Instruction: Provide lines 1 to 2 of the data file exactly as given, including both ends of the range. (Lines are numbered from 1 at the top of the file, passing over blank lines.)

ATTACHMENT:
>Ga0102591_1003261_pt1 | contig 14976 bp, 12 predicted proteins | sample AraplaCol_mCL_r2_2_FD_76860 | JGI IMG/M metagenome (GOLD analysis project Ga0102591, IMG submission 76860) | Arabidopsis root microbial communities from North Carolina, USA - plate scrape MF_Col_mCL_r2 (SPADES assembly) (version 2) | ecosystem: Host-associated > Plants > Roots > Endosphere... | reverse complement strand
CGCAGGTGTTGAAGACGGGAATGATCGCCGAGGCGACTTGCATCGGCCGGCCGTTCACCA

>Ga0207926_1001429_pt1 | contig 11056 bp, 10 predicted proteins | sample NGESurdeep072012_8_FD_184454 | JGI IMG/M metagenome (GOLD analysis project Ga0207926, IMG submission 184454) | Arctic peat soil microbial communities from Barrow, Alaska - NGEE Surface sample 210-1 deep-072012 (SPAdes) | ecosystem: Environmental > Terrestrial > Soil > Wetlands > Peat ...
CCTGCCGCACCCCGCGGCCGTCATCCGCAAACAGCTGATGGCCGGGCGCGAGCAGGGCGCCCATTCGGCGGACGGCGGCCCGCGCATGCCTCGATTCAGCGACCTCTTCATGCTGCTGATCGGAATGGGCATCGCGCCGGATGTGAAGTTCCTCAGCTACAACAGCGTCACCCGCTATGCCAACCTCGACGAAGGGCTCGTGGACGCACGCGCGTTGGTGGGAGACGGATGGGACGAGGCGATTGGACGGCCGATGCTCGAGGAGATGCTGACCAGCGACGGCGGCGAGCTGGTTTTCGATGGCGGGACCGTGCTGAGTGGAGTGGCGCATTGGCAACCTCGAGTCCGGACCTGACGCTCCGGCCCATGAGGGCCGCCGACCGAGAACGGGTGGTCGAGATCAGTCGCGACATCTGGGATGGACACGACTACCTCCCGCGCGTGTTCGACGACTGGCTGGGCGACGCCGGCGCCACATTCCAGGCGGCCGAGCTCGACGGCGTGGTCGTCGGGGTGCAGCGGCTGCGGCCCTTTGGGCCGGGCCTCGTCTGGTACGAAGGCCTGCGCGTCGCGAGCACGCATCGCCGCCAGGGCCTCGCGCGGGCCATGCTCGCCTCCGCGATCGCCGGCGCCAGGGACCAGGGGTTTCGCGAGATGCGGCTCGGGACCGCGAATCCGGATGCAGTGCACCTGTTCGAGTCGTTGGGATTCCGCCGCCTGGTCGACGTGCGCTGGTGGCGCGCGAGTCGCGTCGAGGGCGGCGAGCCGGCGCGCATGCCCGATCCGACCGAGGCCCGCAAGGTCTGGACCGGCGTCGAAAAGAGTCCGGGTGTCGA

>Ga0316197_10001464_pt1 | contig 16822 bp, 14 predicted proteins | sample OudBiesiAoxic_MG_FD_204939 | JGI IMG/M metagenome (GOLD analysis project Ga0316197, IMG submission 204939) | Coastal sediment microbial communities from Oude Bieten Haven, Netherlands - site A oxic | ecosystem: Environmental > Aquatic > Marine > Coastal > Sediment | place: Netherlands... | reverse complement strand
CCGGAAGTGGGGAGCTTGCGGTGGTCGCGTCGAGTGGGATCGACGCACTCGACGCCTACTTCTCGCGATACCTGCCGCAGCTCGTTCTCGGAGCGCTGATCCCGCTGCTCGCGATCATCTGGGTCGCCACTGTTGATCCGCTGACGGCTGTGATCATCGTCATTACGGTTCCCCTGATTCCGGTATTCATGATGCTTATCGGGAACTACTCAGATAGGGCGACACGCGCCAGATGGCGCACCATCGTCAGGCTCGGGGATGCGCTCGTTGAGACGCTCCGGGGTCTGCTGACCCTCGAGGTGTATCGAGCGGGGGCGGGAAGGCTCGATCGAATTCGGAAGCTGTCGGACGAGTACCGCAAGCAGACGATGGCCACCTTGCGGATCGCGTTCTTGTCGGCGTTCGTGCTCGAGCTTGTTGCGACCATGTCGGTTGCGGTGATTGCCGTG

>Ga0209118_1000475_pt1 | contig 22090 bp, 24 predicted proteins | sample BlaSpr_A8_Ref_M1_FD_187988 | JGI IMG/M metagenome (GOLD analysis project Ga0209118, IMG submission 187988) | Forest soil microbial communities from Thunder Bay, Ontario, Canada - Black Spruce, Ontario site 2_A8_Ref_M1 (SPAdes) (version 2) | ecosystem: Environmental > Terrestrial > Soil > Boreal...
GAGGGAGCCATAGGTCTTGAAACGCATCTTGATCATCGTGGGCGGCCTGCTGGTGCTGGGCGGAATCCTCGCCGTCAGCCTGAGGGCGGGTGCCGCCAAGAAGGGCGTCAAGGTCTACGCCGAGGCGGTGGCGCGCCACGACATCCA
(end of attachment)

>Ga0102591_1003261_pt1 | contig 14976 bp, 12 predicted proteins | sample AraplaCol_mCL_r2_2_FD_76860 | JGI IMG/M metagenome (GOLD analysis project Ga0102591, IMG submission 76860) | Arabidopsis root microbial communities from North Carolina, USA - plate scrape MF_Col_mCL_r2 (SPADES assembly) (version 2) | ecosystem: Host-associated > Plants > Roots > Endosphere... | reverse complement strand
CGCAGGTGTTGAAGACGGGAATGATCGCCGAGGCGACTTGCATCGGCCGGCCGTTCACCA